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Birmingham Bar Association Summer 2016

of luck if he attempted to sue his former employer under it. In sweeping language, the Supreme Court seemed to rule out all private causes of action by holding that the “Child Abuse Reporting Act creates a duty owed to the general public, not to specific individuals, and, consequently, it does not create a private cause of action in favor of individuals.” Id. Any cause of action under the statute, explicit or implied, appears to have been foreclosed under Alabama Supreme Court precedent for workers who are unfortunate enough to make mandatory reports of abuse or neglect and are fired for doing so. This is likely the case despite the Legislature’s adding of misdemeanor penalties against employers who discharge, discipline, or penalize an employee who makes a mandatory report of child abuse or neglect after Bobo was decided. Code of Ala. § 26-14-3. The portion of the statute dealing with legislative intent has not changed in the aftermath of Bobo. The legislative intent section still states that its purpose is “to protect children whose health and welfare may be adversely affected through abuse and neglect” and to “prevent further abuses and neglect.” Code of Ala. § 26-14-2. Despite this stated purpose, the law contains no indication that a worker who is fired for blowing the whistle enjoys any job protection under the law. This lack of whistleblower protection exists even though Alabama law allows day cares that operate as part of churches to go unregulated and uninspected by the Alabama Department of Human Resources. Anna Claire Vollers, State Legislator Vows to Introduce Bill Requiring All Day Cares to Be Licensed After Reading Reveal Story on AL.com, AL.com (April 14, 2016), http://www.al.com/news/index. ssf/2016/04/state_legislator_vows_to_intro. html. Especially in cases of day cares not subject to state oversight, a whistleblower could be the only line of defense between a child and an abuser. Although child abuse victims depend on whistleblowers to protect them, Alabama’s only encouragement for mandatory whistleblowers to come forward is the threat of fines, imprisonment, and a criminal record. Nursing home whistleblowers would also likely fail to convince an Alabama court to find an implied cause of action under the nursing home whistleblower statute. That statute lacks even the meager misdemeanor penalties against employers for retaliating against whistleblowers that the child abuse statute contains. The legislative declaration in the statute makes clear that the purpose of that law is to protect the aged and the disabled from “exploitation, neglect, abuse, and degrading treatment.” Code of Ala. § 38-9-3. A court is likely to follow the Bobo logic that the statute is in place for general welfare, not to bestow private rights of action. In light of research showing that tips from Whistleblower Rights whistleblowers are the leading method of unearthing wrongdoing, superior to audits and regulatory reviews, it would be sensible for the Legislature to provide a private right of action to whistleblowers who report abuse or neglect. The Association of Certified Fraud Examiners has found that whistleblowing accounts for more than 40 percent of how corporate fraud is detected. The Age of The Whistleblower, The Economist, (Dec. 5, 2015), http://www.economist.com/news/ business/21679455-life-getting-betterthose who-expose-wrongdoing-companies continue-fight. However sensible it might be to offer the carrot of job protection as well as the stick of criminal penalty to mandatory whistleblowers, in the face of legislative inaction, Alabama courts are unlikely to afford any job protection to nursing home abuse whistleblowers, despite the safety of seniors often depending on caretakers who stand up for them. When mandatory whistleblowers come forward, they are not only risking their jobs, they may also be risking their careers. A child abuse or nursing home abuse whistleblower who is fired and then blacklisted by a former employer would likely find little protection under Alabama’s weak blacklisting law. Alabama law makes it a misdemeanor for “any person, firm, corporation, or association of persons who maintains what is commonly called a blacklist or notifies any other Continued on page 30 Birmingham Bar Bulletin/ Summer 2016 13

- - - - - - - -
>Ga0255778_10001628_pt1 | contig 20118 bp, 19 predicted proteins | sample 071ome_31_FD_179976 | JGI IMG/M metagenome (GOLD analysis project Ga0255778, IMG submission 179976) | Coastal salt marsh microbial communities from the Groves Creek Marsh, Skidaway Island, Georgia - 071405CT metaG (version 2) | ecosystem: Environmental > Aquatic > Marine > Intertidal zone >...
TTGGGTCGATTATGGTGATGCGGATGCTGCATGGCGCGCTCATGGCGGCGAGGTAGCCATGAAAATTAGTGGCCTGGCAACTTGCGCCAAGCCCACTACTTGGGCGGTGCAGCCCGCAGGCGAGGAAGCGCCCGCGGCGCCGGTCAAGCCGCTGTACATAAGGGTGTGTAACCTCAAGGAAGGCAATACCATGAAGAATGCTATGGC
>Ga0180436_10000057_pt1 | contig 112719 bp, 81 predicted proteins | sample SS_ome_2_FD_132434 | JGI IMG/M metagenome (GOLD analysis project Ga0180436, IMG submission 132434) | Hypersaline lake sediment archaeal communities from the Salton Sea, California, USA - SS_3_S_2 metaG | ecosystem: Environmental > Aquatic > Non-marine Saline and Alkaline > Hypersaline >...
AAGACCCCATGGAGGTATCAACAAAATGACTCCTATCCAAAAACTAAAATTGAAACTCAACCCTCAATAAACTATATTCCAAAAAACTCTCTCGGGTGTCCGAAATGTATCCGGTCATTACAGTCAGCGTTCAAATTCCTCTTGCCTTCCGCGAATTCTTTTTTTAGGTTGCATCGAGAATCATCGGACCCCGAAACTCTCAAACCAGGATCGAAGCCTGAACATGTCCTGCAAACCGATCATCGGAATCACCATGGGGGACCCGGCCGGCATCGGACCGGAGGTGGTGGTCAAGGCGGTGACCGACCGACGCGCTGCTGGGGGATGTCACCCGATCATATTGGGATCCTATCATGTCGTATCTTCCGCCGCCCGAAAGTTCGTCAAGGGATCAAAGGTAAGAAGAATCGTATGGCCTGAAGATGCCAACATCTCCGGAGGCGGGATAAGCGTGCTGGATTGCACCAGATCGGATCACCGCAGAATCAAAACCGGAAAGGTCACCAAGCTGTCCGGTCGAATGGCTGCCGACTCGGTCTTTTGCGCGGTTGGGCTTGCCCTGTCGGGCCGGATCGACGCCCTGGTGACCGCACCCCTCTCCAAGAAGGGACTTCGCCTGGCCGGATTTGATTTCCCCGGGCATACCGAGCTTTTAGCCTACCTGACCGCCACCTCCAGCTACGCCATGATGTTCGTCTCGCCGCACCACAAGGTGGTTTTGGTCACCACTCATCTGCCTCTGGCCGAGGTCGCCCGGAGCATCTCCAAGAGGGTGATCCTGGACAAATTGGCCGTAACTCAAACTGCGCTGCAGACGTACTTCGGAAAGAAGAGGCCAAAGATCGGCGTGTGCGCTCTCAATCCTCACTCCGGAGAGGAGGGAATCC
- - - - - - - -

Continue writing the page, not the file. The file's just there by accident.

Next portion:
Birmingham Bar Association Summer 2016
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